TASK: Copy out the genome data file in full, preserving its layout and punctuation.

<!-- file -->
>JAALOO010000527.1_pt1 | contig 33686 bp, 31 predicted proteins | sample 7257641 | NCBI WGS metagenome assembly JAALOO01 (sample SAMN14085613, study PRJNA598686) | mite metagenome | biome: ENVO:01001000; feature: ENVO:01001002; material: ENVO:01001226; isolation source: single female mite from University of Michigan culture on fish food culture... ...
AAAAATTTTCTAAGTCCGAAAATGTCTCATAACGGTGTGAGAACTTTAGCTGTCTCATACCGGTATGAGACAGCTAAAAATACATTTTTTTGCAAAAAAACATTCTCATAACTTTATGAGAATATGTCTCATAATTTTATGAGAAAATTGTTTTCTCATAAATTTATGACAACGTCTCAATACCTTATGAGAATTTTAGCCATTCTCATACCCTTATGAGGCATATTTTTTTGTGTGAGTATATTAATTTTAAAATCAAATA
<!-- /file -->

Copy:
>JAALOO010000527.1_pt1 | contig 33686 bp, 31 predicted proteins | sample 7257641 | NCBI WGS metagenome assembly JAALOO01 (sample SAMN14085613, study PRJNA598686) | mite metagenome | biome: ENVO:01001000; feature: ENVO:01001002; material: ENVO:01001226; isolation source: single female mite from University of Michigan culture on fish food culture... ...
AAAAATTTTCTAAGTCCGAAAATGTCTCATAACGGTGTGAGAACTTTAGCTGTCTCATACCGGTATGAGACAGCTAAAAATACATTTTTTTGCAAAAAAACATTCTCATAACTTTATGAGAATATGTCTCATAATTTTATGAGAAAATTGTTTTCTCATAAATTTATGACAACGTCTCAATACCTTATGAGAATTTTAGCCATTCTCATACCCTTATGAGGCATATTTTTTTGTGTGAGTATATTAATTTTAAAATCAAATA